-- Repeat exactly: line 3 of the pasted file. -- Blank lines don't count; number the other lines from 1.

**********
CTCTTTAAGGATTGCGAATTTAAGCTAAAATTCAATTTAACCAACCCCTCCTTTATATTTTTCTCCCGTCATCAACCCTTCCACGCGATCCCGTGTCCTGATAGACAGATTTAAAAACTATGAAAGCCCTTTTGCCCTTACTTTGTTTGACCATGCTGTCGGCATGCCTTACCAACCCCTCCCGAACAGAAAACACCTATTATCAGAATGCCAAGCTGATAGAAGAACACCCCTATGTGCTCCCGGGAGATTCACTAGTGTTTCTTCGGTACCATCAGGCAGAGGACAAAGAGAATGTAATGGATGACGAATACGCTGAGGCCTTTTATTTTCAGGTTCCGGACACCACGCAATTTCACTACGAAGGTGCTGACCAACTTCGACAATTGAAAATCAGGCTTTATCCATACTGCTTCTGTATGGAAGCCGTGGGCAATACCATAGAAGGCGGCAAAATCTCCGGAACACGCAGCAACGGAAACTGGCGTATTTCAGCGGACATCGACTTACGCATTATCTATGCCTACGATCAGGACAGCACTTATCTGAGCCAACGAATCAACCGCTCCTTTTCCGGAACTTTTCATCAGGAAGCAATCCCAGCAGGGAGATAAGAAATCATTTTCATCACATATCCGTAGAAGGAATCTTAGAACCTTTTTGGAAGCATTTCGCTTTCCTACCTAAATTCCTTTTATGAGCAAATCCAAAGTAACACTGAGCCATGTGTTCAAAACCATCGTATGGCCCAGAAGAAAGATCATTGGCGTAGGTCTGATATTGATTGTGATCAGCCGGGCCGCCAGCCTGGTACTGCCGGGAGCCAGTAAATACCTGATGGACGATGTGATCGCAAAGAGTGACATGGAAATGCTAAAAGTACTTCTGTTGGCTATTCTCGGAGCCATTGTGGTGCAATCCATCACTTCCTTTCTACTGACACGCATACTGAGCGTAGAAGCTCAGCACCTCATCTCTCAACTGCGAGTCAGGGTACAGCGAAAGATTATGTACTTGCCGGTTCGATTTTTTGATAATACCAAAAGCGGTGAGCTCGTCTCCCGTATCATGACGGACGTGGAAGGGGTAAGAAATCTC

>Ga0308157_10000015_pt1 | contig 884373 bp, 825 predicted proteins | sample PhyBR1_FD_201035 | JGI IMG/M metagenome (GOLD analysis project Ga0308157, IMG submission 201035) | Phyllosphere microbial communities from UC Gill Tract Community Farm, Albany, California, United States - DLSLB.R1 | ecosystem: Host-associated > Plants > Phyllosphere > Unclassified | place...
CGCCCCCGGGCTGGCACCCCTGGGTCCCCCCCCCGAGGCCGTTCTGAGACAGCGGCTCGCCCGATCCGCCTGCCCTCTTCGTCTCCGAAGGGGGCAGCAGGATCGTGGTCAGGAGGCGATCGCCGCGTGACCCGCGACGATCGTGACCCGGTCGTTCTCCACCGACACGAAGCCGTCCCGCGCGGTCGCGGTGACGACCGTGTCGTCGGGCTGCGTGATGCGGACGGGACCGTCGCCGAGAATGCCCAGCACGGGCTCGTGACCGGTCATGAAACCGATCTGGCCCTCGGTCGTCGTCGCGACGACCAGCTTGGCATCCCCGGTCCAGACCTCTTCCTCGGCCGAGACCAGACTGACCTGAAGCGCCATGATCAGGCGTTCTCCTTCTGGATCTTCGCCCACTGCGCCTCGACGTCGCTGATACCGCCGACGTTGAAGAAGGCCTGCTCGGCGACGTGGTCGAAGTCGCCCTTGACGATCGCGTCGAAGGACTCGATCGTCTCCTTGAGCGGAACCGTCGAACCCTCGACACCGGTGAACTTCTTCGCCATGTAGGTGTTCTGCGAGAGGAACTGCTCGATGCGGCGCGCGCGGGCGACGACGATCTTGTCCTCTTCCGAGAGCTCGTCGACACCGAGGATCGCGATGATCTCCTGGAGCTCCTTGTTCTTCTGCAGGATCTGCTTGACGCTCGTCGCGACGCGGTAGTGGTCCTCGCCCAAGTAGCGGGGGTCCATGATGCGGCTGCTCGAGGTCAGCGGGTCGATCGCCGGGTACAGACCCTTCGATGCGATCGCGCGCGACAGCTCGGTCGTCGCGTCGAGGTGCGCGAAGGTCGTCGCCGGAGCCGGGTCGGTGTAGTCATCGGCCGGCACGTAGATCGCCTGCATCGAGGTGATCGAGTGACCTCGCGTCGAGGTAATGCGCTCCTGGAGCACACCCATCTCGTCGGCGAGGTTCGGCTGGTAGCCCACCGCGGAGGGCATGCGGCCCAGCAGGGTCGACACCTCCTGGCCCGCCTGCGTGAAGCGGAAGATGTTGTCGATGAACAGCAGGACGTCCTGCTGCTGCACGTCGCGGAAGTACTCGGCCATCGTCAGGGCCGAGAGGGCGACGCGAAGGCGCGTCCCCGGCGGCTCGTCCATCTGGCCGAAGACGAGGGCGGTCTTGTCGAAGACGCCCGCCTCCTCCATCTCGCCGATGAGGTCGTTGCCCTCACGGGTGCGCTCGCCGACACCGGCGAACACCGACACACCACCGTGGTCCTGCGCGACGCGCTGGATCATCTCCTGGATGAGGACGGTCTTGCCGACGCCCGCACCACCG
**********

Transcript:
CGCCCCCGGGCTGGCACCCCTGGGTCCCCCCCCCGAGGCCGTTCTGAGACAGCGGCTCGCCCGATCCGCCTGCCCTCTTCGTCTCCGAAGGGGGCAGCAGGATCGTGGTCAGGAGGCGATCGCCGCGTGACCCGCGACGATCGTGACCCGGTCGTTCTCCACCGACACGAAGCCGTCCCGCGCGGTCGCGGTGACGACCGTGTCGTCGGGCTGCGTGATGCGGACGGGACCGTCGCCGAGAATGCCCAGCACGGGCTCGTGACCGGTCATGAAACCGATCTGGCCCTCGGTCGTCGTCGCGACGACCAGCTTGGCATCCCCGGTCCAGACCTCTTCCTCGGCCGAGACCAGACTGACCTGAAGCGCCATGATCAGGCGTTCTCCTTCTGGATCTTCGCCCACTGCGCCTCGACGTCGCTGATACCGCCGACGTTGAAGAAGGCCTGCTCGGCGACGTGGTCGAAGTCGCCCTTGACGATCGCGTCGAAGGACTCGATCGTCTCCTTGAGCGGAACCGTCGAACCCTCGACACCGGTGAACTTCTTCGCCATGTAGGTGTTCTGCGAGAGGAACTGCTCGATGCGGCGCGCGCGGGCGACGACGATCTTGTCCTCTTCCGAGAGCTCGTCGACACCGAGGATCGCGATGATCTCCTGGAGCTCCTTGTTCTTCTGCAGGATCTGCTTGACGCTCGTCGCGACGCGGTAGTGGTCCTCGCCCAAGTAGCGGGGGTCCATGATGCGGCTGCTCGAGGTCAGCGGGTCGATCGCCGGGTACAGACCCTTCGATGCGATCGCGCGCGACAGCTCGGTCGTCGCGTCGAGGTGCGCGAAGGTCGTCGCCGGAGCCGGGTCGGTGTAGTCATCGGCCGGCACGTAGATCGCCTGCATCGAGGTGATCGAGTGACCTCGCGTCGAGGTAATGCGCTCCTGGAGCACACCCATCTCGTCGGCGAGGTTCGGCTGGTAGCCCACCGCGGAGGGCATGCGGCCCAGCAGGGTCGACACCTCCTGGCCCGCCTGCGTGAAGCGGAAGATGTTGTCGATGAACAGCAGGACGTCCTGCTGCTGCACGTCGCGGAAGTACTCGGCCATCGTCAGGGCCGAGAGGGCGACGCGAAGGCGCGTCCCCGGCGGCTCGTCCATCTGGCCGAAGACGAGGGCGGTCTTGTCGAAGACGCCCGCCTCCTCCATCTCGCCGATGAGGTCGTTGCCCTCACGGGTGCGCTCGCCGACACCGGCGAACACCGACACACCACCGTGGTCCTGCGCGACGCGCTGGATCATCTCCTGGATGAGGACGGTCTTGCCGACGCCCGCACCACCG